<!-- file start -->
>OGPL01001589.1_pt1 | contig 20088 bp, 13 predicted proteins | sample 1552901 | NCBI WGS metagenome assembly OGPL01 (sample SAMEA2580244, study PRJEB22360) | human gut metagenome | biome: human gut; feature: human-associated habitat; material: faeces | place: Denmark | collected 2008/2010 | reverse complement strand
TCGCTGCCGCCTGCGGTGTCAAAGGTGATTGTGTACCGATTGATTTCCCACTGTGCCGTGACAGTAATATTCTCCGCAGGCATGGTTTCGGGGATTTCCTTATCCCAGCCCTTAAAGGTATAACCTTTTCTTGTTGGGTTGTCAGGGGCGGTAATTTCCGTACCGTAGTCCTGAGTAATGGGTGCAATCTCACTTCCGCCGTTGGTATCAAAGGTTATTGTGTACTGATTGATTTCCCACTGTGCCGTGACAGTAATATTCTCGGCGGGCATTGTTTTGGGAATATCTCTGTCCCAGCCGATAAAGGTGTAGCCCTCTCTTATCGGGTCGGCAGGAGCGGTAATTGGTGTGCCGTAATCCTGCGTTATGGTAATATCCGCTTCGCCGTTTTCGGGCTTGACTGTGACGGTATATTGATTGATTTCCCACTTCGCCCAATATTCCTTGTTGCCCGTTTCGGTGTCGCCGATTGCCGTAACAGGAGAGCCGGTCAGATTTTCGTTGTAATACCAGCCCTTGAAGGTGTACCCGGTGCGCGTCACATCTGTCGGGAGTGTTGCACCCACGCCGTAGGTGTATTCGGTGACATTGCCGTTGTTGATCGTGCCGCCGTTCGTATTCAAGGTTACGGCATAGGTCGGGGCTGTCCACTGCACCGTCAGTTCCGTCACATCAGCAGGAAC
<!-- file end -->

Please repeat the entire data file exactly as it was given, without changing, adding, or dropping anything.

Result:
>OGPL01001589.1_pt1 | contig 20088 bp, 13 predicted proteins | sample 1552901 | NCBI WGS metagenome assembly OGPL01 (sample SAMEA2580244, study PRJEB22360) | human gut metagenome | biome: human gut; feature: human-associated habitat; material: faeces | place: Denmark | collected 2008/2010 | reverse complement strand
TCGCTGCCGCCTGCGGTGTCAAAGGTGATTGTGTACCGATTGATTTCCCACTGTGCCGTGACAGTAATATTCTCCGCAGGCATGGTTTCGGGGATTTCCTTATCCCAGCCCTTAAAGGTATAACCTTTTCTTGTTGGGTTGTCAGGGGCGGTAATTTCCGTACCGTAGTCCTGAGTAATGGGTGCAATCTCACTTCCGCCGTTGGTATCAAAGGTTATTGTGTACTGATTGATTTCCCACTGTGCCGTGACAGTAATATTCTCGGCGGGCATTGTTTTGGGAATATCTCTGTCCCAGCCGATAAAGGTGTAGCCCTCTCTTATCGGGTCGGCAGGAGCGGTAATTGGTGTGCCGTAATCCTGCGTTATGGTAATATCCGCTTCGCCGTTTTCGGGCTTGACTGTGACGGTATATTGATTGATTTCCCACTTCGCCCAATATTCCTTGTTGCCCGTTTCGGTGTCGCCGATTGCCGTAACAGGAGAGCCGGTCAGATTTTCGTTGTAATACCAGCCCTTGAAGGTGTACCCGGTGCGCGTCACATCTGTCGGGAGTGTTGCACCCACGCCGTAGGTGTATTCGGTGACATTGCCGTTGTTGATCGTGCCGCCGTTCGTATTCAAGGTTACGGCATAGGTCGGGGCTGTCCACTGCACCGTCAGTTCCGTCACATCAGCAGGAAC